After transforming Madison Square Garden into a terrestrial dance hall, aerobics studio and lemonade stand for last year’s ceremony, MTV is heading back to California—specifically the Forum, a historic venue in Inglewood.
“MTV, at 35 years old, has been around almost as long as the Forum,” said Forum manager Shelli Azoff in a press release. “Together, we’re 85 and enjoy lifetimes of music history.”
New Edition exploded out of anonymity from the Orchard Park Projects in Roxbury, Massachusetts in the early 1980s, selling millions of albums as the stamped the template for the boy band super-groups of the ‘90s and beyond. At one time, they were bigger than Beat It, when their 1983 debut track Candy Girlbeat out one of Michael Jackson’s signature hits for the top spot on the Billboard chart. In the meteoric and fraught years that followed, they would break up and reunite while spawning the solo careers of Bobby Brown, Ralph Tresvant and Johnny Gill, along with the quadruple platinum collaboration of Bell Biv DeVoe.
The tale resonated in part due to its raw, unfiltered nature, delivering the uncensored drama of the exhilarating climb to success, the infighting that led to break-ups and reunions, the wild back-stage mingling amid groupies and substances, and the financial collapses that defied their spotlight. This scene depicting the group members’ mothers’ rage at receiving a check for $1.87 after a sprawling and highly successful tour is typical:
“Normally biopics are padded with dramatic falsehoods for entertainment,” wrote Billboard’s Niki McGloster, “but as the executive producers of the film, New Edition kept the story true to how they lived it.”
Congratulations to Allison Rube (aka Madonna), on winning Viacom’s 2016 Employee Halloween Costume Contest.
Rube channeled the Queen of Pop’s iconic 1984 MTV VMA red carpet style with an all-white ensemble. Rube is a huge Madonna fan, and labored over finding each part of her costume—from the rocker-chic wedding dress to the white gloves and nameplate belt.
Allison Rube may not have won a Moonman, but she’s the winner of Viacom’s 2016 Employee Halloween Costume Contest for her version of Madonna’s 1984 VMA ensemble.
We caught up with the winner to discuss her retro look.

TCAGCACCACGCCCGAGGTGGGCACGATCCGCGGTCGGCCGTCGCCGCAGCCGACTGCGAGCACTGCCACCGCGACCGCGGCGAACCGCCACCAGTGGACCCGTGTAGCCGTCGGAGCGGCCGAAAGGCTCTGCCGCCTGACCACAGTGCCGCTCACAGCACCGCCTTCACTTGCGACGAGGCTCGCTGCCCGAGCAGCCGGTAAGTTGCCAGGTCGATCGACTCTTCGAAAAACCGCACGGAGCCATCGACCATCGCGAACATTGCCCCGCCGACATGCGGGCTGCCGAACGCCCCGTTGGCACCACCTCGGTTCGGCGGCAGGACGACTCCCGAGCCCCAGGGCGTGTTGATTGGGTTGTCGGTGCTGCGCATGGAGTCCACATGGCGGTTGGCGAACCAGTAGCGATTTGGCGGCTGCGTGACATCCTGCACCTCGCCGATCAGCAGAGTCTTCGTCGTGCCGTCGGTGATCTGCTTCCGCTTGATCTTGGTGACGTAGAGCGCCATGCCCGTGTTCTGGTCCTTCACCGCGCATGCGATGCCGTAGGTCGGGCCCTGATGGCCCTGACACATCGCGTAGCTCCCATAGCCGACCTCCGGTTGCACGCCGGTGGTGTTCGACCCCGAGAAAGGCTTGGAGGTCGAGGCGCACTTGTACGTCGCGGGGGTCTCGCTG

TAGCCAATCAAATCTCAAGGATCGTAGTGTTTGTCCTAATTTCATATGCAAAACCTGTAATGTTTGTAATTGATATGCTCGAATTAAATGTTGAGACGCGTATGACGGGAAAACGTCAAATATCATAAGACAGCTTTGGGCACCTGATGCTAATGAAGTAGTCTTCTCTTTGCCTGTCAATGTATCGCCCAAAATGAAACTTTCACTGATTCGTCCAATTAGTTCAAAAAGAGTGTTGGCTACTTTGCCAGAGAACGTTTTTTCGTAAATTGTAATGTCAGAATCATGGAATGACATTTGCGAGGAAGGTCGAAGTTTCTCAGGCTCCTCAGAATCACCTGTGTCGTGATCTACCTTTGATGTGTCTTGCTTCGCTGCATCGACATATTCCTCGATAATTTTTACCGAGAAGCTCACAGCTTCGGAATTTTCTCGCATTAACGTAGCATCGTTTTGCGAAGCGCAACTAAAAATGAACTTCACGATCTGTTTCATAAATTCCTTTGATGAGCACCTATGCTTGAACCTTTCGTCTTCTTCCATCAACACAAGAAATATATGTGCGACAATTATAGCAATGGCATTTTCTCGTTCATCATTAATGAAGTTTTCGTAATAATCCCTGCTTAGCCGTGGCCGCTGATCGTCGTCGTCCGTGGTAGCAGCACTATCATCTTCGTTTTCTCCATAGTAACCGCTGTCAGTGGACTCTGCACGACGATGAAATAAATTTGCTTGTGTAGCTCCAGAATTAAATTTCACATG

Alicia Keys had a front row seat at the 2016 VMAs. Photo courtesy of MTV.
As always, the VMAs were a cultural phenomenon. We can quantify this in new ways thanks to social media. The 33rd annual ceremony drew nearly 50 million streams on Facebook, and tripled in Snapchat impressions since last year. According to Nielsen, the VMAs produced 90 percent of TV social conversation that night.
Read more to find out why the VMAs broke the internet.
There really isn’t anything else to add to the graphic below, other than “wow.” The MTV VMAs, a decades-long cultural mainstay, continue to evolve in startling ways that flood the matrix of digital and social channels where our fans live. Get the details below, the highlights (Beyoncé, Kanye, Rihanna, Drake and more) here, and the full show here.
Every year in June, hundreds of creative agencies, tech companies and media powerhouses converge in the South of France for The Cannes Lions International Festival of Creativity. It’s a celebration of the year’s boldest ad campaigns; a chance to attend seminars with industry experts and drink champagne on yachts along the French Riviera.
The most visionary companies leave with the coveted Cannes Lyon Award—essentially the Oscar trophy of the advertising world.
You might remember 2015’s trippy, GIF-inspired VMA green-screen. The creative encouraged fans to download photos of their favorite VMA artists, such as Miley Cyrus, and customize them with fan art, emojis, and flying tacos.
Shauna Thomas still catches herself getting surprised when friends call her inspiring. As the founder of the Yellow Rose Project, this is something she will have to get used to. Her project aims to help teenage girls who have lost their mothers to terminal illness. Thomas wants to motivate these girls and set them up for a brilliant future —starting with prom night.
Thomas was 7 when her mother passed away, and she was raised by her grandmother and aunt. Although she was lucky to have strong female role models in her life, she lacked the special attention only a mother can provide.
“Prom is a coming-of-age moment,” said Thomas. “It’s a celebration of adulthood—one of the key moments where you need a mother’s guidance.”
Shauna Thomas was inspired by her late grandmother, left, and her late mother, right, to start the Yellow Rose Project.
For the second year in a row, Viacom’s social impact umbrella, Viacommunity, held a company-wide intern contest with College Relations to choose the Viacommunity correspondent at the 2015 MTV VMAs. Interns from across the company sent in impressive video submissions to Viacommunity telling us why they deserved to be this year’s correspondent and the importance of talking with celebs about social causes.
We’ll forgive you if it took you a while to get to this post – you may have been struggling to get back online after the 2015 MTV VMAs shredded the Internet.
The most tweeted non-sports broadcast of all time. Over half a billion social engagements. A 556 percent year-over-year increase in app streams. 556 percent! Keep that one in your back pocket for the next time some Facebook wise guy throws up a pedantic post about how there’s no percentage higher than 100.
Here, let’s have Miley walk you through the minute-by-minute Twitter traffic:
Katie and the other Viacommunity volunteers pose with one of the bideawee pups they spent the day with.
Viacom employees flooded their followers’ newsfeeds with more than 1,800 Twitter and Instagram posts flooded on May 15, answering our call to share their Viacommunity Day experiences with the wider world using the #ViacommunityDay. As of our latest count, this lead to 31,500 likes, comments and shares – more than 2.6 times last year’s engagement. Read More